So, for all of you coming new to writing, and those of you not new to it, and those of you who are “old heads,” and those of you kind enough to read what we do, I’ll leave you with these oh-so-sage words (excuse the coughing fit as I laugh myself silly):  Come as you are, be who you are–and ART. Just, art.

And, for good measure, here’s a really emo old poem that I used in EXPOSED, in 2007:

AT THE TOP

The rains

Are coming again I can

Feel them

On my shoulders

At my back

Wind

Scrapes my cheek

A cold paintbrush

Stiff

With unknown pictures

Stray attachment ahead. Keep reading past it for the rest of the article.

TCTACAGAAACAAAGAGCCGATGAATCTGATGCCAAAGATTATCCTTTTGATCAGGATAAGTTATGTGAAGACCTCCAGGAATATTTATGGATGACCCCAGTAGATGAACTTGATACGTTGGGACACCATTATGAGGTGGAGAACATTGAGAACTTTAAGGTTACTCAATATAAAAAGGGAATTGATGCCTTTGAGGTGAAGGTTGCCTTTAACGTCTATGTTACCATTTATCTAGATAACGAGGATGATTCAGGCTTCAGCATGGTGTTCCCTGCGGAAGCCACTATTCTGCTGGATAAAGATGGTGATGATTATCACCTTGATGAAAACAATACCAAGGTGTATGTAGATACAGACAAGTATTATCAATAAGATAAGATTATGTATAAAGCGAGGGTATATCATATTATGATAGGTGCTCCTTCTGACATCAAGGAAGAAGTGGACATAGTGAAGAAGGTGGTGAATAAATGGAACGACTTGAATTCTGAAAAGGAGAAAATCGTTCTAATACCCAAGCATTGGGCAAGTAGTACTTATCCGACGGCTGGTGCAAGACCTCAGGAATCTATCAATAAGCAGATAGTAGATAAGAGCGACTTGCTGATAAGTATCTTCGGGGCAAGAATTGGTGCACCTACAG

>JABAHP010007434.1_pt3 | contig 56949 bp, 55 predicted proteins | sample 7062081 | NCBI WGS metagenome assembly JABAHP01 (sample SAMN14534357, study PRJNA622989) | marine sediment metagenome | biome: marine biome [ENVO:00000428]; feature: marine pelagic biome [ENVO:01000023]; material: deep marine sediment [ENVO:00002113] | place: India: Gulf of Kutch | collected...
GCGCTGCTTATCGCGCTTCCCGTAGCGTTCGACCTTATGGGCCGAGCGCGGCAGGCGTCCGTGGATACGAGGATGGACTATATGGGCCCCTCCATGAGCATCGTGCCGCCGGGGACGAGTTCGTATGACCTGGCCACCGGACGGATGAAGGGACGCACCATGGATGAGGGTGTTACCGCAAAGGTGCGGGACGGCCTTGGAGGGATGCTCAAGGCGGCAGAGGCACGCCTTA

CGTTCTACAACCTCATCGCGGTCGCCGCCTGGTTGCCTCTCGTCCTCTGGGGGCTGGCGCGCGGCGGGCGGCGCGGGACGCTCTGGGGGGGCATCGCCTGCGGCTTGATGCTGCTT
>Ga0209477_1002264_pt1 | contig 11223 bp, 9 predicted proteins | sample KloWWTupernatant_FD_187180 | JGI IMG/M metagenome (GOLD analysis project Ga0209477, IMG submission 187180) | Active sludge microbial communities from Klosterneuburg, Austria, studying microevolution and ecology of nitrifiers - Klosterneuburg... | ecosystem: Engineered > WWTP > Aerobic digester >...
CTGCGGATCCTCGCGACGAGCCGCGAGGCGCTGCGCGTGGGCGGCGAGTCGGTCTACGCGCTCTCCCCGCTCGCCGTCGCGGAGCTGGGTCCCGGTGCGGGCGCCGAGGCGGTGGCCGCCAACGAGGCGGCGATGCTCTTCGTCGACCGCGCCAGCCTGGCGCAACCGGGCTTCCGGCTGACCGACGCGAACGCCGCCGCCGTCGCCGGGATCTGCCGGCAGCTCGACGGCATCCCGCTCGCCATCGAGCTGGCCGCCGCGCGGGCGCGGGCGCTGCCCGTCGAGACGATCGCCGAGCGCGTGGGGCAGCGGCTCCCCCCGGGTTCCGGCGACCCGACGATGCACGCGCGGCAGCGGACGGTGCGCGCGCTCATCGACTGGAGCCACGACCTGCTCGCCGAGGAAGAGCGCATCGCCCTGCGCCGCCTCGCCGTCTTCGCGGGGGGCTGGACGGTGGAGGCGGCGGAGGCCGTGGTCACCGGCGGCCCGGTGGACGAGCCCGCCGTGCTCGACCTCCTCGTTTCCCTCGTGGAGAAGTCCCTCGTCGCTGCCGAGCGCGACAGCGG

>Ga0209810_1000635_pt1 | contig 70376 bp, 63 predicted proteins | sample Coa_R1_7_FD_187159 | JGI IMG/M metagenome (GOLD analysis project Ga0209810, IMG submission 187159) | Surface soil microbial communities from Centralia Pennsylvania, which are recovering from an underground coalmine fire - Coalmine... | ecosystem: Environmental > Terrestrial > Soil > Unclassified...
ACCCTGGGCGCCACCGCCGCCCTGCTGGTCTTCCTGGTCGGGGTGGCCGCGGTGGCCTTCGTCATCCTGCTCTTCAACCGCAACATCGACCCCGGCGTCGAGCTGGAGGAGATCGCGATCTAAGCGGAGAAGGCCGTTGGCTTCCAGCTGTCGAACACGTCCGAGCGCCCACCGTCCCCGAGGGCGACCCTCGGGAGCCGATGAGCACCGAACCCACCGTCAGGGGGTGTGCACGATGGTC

Now, carry on with your brilliance, and I’ll see you all soon!

___________________________________________

Susan Vaught

Susan Vaught

Susan Vaught is the author of many books for young adults, such as TRIGGER, BIG FAT MANIFESTO, and FREAKS LIKE US. Her debut novel for middle-grade readers, FOOTER DAVIS PROBABLY IS CRAZY, published by Simon & Schuster, hit the shelves in March, 2015. Please visit Susan at her website, follow her on Twitter, and like her Facebook page.

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Filed under Advice - Helpful or Otherwise, Creativity, Farewell